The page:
But, Mommy, I'm Afraid!

Cynthia Dermody
17

nighttime fearsDo your toddlers sleep with night-lights? Mine do -- they're too afraid of the dark to go to bed without them. My son uses the basic utilitarian model from the grocery store, but my little princess does not know the word subtle. She uses a chandelier night-light similar to the one at left from Target.

A friend of ours gave it to her last year after she started complaining about the "lions under her bed." That, plus some carefully crafted talks and stories about how "lions are our friends" and "lions help people" helped her overcome her fear.

A recent discussion about nighttime fears in Answers led to some other specific ways that moms can deal with the issue.

- Get the book Let's Talk About Being Afraid. My son loves reading this book and understands that being afraid is normal -- sometimes we need to listen to ourselves when we're afraid, and that we need to talk about it, too. JPsMommy605

- I bought a special dog toy. I told him he would protect him from ghost, bad dreams, etc. And he still sleeps with that dog today and he is almost 9. LOL. lovinmomto3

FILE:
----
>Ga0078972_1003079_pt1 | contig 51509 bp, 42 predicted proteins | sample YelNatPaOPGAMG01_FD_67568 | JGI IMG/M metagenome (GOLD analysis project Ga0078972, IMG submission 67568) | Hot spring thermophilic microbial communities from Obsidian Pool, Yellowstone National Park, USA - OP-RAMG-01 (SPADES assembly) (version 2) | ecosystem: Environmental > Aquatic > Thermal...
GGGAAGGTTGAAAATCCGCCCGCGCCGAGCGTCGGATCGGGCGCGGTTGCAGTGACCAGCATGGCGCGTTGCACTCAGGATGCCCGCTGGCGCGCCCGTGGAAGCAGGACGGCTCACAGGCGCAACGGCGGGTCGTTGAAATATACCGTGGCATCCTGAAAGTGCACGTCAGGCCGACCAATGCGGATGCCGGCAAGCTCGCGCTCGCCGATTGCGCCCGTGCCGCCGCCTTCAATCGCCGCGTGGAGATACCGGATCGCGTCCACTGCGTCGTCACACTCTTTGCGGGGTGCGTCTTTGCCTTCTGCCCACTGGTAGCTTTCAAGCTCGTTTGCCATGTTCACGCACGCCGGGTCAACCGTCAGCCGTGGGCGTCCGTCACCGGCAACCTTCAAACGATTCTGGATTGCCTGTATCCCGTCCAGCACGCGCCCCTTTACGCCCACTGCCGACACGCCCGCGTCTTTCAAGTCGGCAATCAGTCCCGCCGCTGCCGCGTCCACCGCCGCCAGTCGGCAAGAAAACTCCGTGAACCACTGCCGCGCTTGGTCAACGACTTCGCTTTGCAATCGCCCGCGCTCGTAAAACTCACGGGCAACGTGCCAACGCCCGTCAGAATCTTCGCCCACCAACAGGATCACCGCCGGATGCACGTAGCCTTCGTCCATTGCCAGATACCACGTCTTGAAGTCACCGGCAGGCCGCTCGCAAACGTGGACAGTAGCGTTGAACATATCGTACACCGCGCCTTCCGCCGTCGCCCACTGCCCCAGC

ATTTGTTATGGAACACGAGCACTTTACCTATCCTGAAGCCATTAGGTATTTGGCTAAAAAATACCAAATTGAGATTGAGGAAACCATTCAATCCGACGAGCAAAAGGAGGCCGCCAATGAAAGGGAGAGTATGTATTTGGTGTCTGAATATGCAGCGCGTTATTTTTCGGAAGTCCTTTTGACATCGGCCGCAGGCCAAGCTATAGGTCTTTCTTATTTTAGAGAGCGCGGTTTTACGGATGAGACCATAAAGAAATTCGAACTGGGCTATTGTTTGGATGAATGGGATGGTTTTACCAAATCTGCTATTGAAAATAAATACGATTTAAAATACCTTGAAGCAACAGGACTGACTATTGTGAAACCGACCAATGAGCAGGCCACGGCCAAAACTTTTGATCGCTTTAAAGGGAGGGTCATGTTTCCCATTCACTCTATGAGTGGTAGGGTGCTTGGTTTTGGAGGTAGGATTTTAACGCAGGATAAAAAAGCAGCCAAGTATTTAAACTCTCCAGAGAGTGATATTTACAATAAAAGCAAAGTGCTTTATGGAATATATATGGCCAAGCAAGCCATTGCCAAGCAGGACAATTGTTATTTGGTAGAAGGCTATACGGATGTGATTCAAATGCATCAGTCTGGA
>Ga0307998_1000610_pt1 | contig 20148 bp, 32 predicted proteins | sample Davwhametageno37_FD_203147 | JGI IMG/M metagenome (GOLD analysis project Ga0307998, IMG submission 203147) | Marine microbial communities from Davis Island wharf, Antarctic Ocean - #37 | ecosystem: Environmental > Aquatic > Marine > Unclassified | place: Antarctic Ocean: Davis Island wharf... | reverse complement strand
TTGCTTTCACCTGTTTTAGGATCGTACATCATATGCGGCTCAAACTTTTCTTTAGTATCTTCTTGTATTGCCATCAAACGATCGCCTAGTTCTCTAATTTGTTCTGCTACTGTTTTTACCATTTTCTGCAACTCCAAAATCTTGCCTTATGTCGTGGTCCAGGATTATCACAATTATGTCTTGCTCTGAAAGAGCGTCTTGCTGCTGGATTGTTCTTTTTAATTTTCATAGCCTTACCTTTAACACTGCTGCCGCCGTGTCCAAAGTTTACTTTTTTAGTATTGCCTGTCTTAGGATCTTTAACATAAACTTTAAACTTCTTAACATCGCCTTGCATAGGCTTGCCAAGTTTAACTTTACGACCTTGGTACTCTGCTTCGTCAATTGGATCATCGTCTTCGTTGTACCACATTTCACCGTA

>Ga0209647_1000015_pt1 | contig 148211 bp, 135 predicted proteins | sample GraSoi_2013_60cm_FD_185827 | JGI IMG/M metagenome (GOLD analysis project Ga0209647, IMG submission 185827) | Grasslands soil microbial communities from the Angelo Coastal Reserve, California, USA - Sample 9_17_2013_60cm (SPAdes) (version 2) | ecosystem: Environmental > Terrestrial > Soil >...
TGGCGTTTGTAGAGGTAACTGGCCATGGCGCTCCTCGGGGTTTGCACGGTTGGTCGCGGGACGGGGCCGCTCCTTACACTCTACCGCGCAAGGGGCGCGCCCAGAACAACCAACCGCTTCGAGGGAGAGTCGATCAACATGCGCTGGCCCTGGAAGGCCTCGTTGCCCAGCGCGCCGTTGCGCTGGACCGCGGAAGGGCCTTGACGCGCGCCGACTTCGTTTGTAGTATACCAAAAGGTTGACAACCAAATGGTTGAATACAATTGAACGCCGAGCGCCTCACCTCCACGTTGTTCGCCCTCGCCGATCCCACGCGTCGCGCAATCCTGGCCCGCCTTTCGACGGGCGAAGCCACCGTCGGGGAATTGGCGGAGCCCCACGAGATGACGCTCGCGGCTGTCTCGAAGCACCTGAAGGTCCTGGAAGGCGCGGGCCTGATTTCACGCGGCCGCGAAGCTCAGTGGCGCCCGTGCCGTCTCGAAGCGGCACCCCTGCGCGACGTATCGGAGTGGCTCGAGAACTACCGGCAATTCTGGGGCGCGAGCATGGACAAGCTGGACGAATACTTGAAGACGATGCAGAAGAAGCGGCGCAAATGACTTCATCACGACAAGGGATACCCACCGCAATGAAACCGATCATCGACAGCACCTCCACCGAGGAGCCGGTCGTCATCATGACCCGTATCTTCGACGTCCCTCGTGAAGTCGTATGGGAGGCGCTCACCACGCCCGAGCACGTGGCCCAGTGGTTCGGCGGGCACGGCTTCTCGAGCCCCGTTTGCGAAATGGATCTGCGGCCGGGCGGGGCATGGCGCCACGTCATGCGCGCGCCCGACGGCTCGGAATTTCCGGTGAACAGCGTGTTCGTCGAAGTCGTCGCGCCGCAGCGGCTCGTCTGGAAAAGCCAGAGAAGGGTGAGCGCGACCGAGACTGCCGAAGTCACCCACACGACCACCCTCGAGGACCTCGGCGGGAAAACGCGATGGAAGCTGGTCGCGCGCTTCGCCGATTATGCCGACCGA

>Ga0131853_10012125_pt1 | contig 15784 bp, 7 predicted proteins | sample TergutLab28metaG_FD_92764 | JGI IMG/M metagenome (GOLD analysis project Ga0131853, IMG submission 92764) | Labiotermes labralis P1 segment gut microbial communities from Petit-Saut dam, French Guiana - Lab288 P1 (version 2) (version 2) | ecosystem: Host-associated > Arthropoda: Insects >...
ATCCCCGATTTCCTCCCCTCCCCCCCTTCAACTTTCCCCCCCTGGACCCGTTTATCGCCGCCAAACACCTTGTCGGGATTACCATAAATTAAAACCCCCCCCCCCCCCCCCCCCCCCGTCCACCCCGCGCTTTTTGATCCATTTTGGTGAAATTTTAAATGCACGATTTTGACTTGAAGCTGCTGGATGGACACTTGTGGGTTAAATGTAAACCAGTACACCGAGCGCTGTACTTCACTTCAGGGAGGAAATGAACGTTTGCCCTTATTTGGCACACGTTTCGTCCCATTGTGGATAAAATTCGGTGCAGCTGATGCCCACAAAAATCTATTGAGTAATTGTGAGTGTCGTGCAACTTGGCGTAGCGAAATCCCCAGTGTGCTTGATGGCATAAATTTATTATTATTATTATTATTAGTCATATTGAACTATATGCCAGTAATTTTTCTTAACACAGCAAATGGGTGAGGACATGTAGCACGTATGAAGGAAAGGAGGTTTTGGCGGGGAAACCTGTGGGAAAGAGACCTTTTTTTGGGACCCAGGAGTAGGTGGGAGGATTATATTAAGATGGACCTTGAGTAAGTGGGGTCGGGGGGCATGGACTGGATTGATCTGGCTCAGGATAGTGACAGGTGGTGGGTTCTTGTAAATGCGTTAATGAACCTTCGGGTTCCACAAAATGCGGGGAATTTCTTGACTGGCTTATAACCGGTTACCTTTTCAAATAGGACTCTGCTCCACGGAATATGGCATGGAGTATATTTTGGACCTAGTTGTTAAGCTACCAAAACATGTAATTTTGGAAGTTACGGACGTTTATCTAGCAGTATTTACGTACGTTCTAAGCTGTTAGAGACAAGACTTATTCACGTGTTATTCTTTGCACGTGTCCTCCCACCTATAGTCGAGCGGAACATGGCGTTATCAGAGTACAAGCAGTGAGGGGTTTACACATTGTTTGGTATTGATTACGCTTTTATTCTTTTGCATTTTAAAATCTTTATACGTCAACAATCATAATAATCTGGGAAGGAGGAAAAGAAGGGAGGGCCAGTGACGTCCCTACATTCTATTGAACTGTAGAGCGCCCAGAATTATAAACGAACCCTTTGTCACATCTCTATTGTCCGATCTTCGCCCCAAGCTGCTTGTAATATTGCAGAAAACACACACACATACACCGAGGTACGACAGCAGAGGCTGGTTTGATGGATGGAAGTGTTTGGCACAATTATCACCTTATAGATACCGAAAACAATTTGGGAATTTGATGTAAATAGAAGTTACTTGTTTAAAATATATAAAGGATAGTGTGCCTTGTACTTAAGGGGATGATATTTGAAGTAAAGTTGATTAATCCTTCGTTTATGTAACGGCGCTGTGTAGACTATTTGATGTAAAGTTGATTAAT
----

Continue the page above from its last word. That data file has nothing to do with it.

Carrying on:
- Moving them once they fell asleep in our room. When our eldest was that age, he woke up in his room and realized he'd spent the night and it was fine. After we did this a few times, he just stayed in his room. HNK11

Here's another idea -- my neighbor actually strings Christmas lights around her 4-year-old daughter's room all year long! I also thought this advice from Dr. William Sears was helpful, especially for children under four. Sears says they are too young to use their minds to overcome their fears and need tools to help them.

- Parent your child off to sleep with a soothing story, massage, or song.

- Leave relaxing tapes playing for an hour or so after bedtime.

- Gradually increase exposure to darkness by playing dark tag, beginning with the lights on in a room that preferably has a dimmer switch so that you can gradually dim the lights.

- Play hide-and-seek at dusk, and let the game extend into the darkness. Play follow the leader as you weave around the yard at night on an exploring expedition. Initially, hold your child's hand as you explore together.

- Give your child his own flashlight to keep next to his bed so that he can turn it on to shed light onto suspicious piles of clothing that turn into "a bear" when there's no light. Sometimes just knowing that he has the power to change the darkness into light is enough to quell the fear.

- Leave a light on his room; it won't interfere with his ability to sleep. He'll start turning it off himself when he's older.

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